Saturday, October 28, 2023

The case of the invisible lighthouse

(Lee Maginnis, lighthouse enthusiast (providing they are built of certain materials and are of a certain size)  from county Down, sea-swimmer, athlete, journalist and goatherd, writes this post on one of the Irish lighthouses that never gets a look in - Ardglass)

It all began with an advert asking for volunteers to work at Spurn Lighthouse.  I thought immediately of the Goulding family in Ireland.  Mrs. Goulding might fancy a break.  Spurn being in Yorkshire, she could send her lighthouse historian husband Peter away for his treat, while enjoying a fortnight's respite at home herself.
Peter, in turn, after the suggestion, had an idea of his own.  I should take over care of Ardglass Lighthouse as it was in need of attention.
Now Peter knows very well that I am a fan of big lighthouses that are made of granite.  I googled the lighthouse and was rewarded with a fantastic view taken from a helicopter, or more likely, a drone.  It looked white, and big, painted stone?  With the benefit of hindsight, I realise there was no sense of scale in the photo.
I had a nagging doubt in the back of my head.  I had been mackerel fishing at Ardglass a number of years ago.  How come I had never seen any lighthouse?
Maybe it was round the coast a bit from the harbour.  Ardglass being a village synonymous with the fishing industry.
Anyway, rained off at work, my chance came and I headed off with my pal Cane.  Arriving in Ardglass in the afternoon, I was a little puzzled.  Number one, there seemed to be two harbours.  Number two, I could see no sign of any lighthouse, although there were many other old buildings to keep me well occupied.

Probably the oldest clubhouse in the world.  Ardglass Golf Club claims the clubhouse was founded in 1405!!  Maybe the clubhouse was founded and the golf followed a few hundred years later?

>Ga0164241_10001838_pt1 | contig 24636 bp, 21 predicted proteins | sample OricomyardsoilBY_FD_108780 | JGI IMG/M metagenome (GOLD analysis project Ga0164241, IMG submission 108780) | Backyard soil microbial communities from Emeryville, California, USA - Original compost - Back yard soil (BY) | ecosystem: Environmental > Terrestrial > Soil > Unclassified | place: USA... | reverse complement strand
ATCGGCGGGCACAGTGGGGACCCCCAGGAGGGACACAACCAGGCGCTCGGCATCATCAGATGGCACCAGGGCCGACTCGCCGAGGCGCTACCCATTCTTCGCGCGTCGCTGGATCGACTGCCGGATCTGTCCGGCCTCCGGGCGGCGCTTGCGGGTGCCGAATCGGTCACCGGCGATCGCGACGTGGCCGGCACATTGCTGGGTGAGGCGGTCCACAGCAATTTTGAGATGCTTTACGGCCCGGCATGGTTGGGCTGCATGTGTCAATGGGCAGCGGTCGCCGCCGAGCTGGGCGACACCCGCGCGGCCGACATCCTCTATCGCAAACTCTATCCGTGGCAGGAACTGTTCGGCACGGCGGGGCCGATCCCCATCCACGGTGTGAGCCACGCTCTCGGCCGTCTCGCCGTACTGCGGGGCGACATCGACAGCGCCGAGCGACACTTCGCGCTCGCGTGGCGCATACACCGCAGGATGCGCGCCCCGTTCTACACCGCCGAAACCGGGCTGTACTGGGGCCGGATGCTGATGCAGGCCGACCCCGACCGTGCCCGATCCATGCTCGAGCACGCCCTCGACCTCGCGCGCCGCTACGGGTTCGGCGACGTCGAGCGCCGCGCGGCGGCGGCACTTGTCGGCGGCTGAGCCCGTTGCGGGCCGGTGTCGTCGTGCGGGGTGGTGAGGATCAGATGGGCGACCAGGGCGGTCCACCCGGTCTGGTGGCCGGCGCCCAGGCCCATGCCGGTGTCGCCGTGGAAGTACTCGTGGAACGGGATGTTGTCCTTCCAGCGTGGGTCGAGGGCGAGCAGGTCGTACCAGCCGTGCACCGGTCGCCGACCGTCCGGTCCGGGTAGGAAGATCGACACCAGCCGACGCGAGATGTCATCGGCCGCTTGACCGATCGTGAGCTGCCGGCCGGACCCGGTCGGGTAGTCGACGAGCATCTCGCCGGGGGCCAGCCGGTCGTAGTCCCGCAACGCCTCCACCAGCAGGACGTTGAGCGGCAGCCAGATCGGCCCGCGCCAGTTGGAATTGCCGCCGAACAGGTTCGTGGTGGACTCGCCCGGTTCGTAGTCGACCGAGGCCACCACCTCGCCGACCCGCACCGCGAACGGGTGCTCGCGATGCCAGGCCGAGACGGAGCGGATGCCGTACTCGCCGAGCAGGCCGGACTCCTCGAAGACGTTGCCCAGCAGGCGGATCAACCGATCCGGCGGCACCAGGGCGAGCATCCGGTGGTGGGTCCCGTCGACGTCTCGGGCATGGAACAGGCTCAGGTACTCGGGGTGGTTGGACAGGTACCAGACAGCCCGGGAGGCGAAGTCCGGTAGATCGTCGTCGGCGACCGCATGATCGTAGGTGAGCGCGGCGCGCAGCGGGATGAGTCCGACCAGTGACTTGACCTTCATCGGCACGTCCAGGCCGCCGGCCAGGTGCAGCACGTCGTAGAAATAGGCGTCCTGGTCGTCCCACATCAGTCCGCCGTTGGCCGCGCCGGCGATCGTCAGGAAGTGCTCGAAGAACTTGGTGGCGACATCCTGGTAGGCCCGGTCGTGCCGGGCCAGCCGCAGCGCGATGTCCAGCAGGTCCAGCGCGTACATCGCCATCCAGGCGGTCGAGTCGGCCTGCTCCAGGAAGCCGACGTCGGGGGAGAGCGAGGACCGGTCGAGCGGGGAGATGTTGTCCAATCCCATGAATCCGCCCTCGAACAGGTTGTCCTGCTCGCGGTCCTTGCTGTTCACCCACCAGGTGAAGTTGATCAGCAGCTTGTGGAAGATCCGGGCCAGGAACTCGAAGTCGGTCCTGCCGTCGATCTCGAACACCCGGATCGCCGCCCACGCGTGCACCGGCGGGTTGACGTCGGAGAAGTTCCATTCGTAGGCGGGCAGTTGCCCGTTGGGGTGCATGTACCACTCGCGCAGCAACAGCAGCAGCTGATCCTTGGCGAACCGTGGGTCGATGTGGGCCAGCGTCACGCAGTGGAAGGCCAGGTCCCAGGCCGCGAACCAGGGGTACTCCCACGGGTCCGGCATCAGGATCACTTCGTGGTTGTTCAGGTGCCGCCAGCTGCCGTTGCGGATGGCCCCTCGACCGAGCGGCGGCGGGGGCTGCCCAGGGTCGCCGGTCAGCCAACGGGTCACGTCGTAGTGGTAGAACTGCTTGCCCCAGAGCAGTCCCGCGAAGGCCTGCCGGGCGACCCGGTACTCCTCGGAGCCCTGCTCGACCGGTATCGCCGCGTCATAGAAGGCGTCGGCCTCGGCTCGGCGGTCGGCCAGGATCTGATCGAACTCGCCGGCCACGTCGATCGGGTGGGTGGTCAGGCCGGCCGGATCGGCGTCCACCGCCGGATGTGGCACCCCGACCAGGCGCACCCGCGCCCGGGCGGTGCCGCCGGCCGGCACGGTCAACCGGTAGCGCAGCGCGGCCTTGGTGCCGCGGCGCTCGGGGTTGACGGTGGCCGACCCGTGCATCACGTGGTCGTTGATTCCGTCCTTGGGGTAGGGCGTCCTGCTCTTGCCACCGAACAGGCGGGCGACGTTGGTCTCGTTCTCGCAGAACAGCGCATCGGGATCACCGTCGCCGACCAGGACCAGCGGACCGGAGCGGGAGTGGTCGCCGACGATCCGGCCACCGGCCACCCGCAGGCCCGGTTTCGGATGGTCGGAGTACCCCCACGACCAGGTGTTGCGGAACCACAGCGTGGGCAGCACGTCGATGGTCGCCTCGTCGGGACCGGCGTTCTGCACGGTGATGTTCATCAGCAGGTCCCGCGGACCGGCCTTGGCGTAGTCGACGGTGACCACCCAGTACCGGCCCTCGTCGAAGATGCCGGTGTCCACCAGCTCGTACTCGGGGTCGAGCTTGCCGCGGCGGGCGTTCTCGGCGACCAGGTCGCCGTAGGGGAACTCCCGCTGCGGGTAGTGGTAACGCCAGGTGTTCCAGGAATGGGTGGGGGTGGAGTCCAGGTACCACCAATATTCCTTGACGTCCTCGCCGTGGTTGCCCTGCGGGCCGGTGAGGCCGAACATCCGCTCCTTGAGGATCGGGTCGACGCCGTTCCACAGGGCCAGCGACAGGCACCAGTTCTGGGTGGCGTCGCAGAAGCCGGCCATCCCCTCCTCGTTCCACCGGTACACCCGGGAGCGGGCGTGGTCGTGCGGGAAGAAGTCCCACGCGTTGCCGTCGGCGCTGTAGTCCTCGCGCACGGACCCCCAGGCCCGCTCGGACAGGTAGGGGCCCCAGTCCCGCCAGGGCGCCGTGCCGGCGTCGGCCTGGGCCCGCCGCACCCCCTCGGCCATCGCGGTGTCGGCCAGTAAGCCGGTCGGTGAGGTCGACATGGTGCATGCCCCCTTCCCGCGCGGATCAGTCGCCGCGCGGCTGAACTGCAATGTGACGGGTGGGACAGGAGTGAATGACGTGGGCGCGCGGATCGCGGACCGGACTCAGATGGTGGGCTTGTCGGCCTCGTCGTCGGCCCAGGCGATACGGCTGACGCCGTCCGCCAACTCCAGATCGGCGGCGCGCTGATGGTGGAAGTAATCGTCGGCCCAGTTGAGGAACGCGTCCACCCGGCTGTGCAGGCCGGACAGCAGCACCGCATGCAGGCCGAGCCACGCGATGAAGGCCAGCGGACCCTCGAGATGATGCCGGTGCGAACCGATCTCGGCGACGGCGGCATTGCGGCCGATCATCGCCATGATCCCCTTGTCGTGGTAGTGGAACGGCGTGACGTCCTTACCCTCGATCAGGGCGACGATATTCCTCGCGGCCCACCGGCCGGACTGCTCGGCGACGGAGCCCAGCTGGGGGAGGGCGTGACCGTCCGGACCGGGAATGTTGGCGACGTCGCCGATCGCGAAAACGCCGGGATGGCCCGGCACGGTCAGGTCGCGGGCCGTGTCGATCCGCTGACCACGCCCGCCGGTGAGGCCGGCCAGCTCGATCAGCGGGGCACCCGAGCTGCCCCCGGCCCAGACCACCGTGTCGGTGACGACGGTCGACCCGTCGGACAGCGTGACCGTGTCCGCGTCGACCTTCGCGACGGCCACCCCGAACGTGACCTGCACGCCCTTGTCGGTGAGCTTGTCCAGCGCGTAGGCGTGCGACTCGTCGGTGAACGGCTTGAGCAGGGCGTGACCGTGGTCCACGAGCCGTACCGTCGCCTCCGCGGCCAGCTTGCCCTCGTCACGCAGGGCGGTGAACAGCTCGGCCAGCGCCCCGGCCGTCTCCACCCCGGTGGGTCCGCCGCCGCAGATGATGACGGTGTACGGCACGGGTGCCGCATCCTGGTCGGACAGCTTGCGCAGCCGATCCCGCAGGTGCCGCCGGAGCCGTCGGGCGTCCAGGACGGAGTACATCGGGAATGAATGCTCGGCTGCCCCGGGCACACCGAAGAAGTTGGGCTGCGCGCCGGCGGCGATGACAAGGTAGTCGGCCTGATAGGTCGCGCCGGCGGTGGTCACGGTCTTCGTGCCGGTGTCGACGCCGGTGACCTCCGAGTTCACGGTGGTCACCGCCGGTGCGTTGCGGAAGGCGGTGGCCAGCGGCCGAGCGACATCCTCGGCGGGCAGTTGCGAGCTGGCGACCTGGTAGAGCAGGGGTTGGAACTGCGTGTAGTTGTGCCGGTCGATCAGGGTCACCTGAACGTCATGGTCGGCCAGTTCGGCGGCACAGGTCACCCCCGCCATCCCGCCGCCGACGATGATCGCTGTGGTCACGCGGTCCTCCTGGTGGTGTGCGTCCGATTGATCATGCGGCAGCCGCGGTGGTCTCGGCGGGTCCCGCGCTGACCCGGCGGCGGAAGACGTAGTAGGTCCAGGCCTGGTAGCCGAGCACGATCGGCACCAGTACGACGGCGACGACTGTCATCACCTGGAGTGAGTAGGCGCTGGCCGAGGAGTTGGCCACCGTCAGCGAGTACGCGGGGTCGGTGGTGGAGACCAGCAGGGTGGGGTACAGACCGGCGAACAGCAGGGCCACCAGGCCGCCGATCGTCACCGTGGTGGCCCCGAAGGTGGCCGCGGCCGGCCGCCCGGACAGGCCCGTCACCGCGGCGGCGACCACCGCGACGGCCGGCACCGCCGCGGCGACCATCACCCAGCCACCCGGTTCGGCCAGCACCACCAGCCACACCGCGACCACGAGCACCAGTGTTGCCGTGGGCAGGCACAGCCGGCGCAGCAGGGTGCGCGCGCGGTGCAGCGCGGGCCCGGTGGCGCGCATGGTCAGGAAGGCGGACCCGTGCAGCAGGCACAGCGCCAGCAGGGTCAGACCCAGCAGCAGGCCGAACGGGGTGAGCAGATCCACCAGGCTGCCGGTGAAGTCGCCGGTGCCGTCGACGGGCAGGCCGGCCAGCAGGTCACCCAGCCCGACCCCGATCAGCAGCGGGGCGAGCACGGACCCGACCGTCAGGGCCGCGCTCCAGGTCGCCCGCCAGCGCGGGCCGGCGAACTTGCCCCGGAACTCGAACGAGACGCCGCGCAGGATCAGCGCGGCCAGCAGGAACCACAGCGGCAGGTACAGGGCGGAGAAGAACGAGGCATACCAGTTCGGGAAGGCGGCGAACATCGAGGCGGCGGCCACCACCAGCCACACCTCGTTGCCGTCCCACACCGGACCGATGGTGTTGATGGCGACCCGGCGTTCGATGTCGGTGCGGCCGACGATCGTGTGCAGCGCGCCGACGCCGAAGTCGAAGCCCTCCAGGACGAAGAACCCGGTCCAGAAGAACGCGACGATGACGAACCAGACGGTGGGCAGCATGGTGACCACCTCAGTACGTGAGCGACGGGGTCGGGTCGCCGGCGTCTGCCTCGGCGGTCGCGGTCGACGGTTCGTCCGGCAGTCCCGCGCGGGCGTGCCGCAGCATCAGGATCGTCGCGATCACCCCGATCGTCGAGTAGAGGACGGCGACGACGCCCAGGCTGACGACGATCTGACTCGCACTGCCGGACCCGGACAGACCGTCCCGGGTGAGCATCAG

I stopped at a local business and found a man behind his kiosk who looked like he has just stepped off a pirate ship!  Heavily bearded and with long hair, he bemoaned how Ardglass was lagging behind Newcastle as a tourist destination.  I asked him where the lighthouse was and he very obligingly pointed down the coast and said that I barely had to leave the village before I would see it on the right hand side.
He would have been more helpful if he had told me the lighthouse was visible from behind his establishment and that I didn't have to leave the village at all...  maybe he was not so keen on tourists after all.
After a quick and fruitless search up the coast, I asked another local, she more accurately pointed to the marina (apparently one harbour was a marina, I am not sure what the difference was supposed to be).  She also rather cheekily remarked that she had no idea how I missed it.
When I round it, I could easily see how I missed it.  It was not that big after all.  It was not granite either.  It was dwarfed by surrounding buildings, blocked from view by a couple of parked lorries and also partially obscured by the adjoining building, surely not a dwelling house, but maybe so as there was not enough room to swing a cat in the actual tower.  Judging from the rust, the only thing Peter had been accurate about was the fact it could do with some attention.  The glass in the lamp room had also been broken and looked like perspex had been stuck across it as a repair job.

Cane inspects the view and enjoys the smell of fish.

The lighthouse.  With terribly positioned CCTV cameras.

The light would need to be a lot more visible from sea, than it is from land!  It is perched at the end of a harbour wall.

One of Peter's friends arrives and enquires why he never appeared on the Copeland Islands in August.

Cane takes shelter from the rain, in a little tower surrounded by the sea, only to find there was no roof.

Another example of the incredible architecture on display in Ardglass.  I have no idea what it is, possibly a private dwelling!

Many thanks to Peter for a thoroughly enjoyable couple of hours in a pretty amazing maritime village.  I must apologise for having a brief suspicion that he had sent me on a wild goose chase.  Or actually, regarding granite stone lighthouses, he really did!


  1. Brilliant piece, Lee. Could Cane (9?) do a follow up please?

  2. Great story Lee. Keep up the good work 🐓 Ian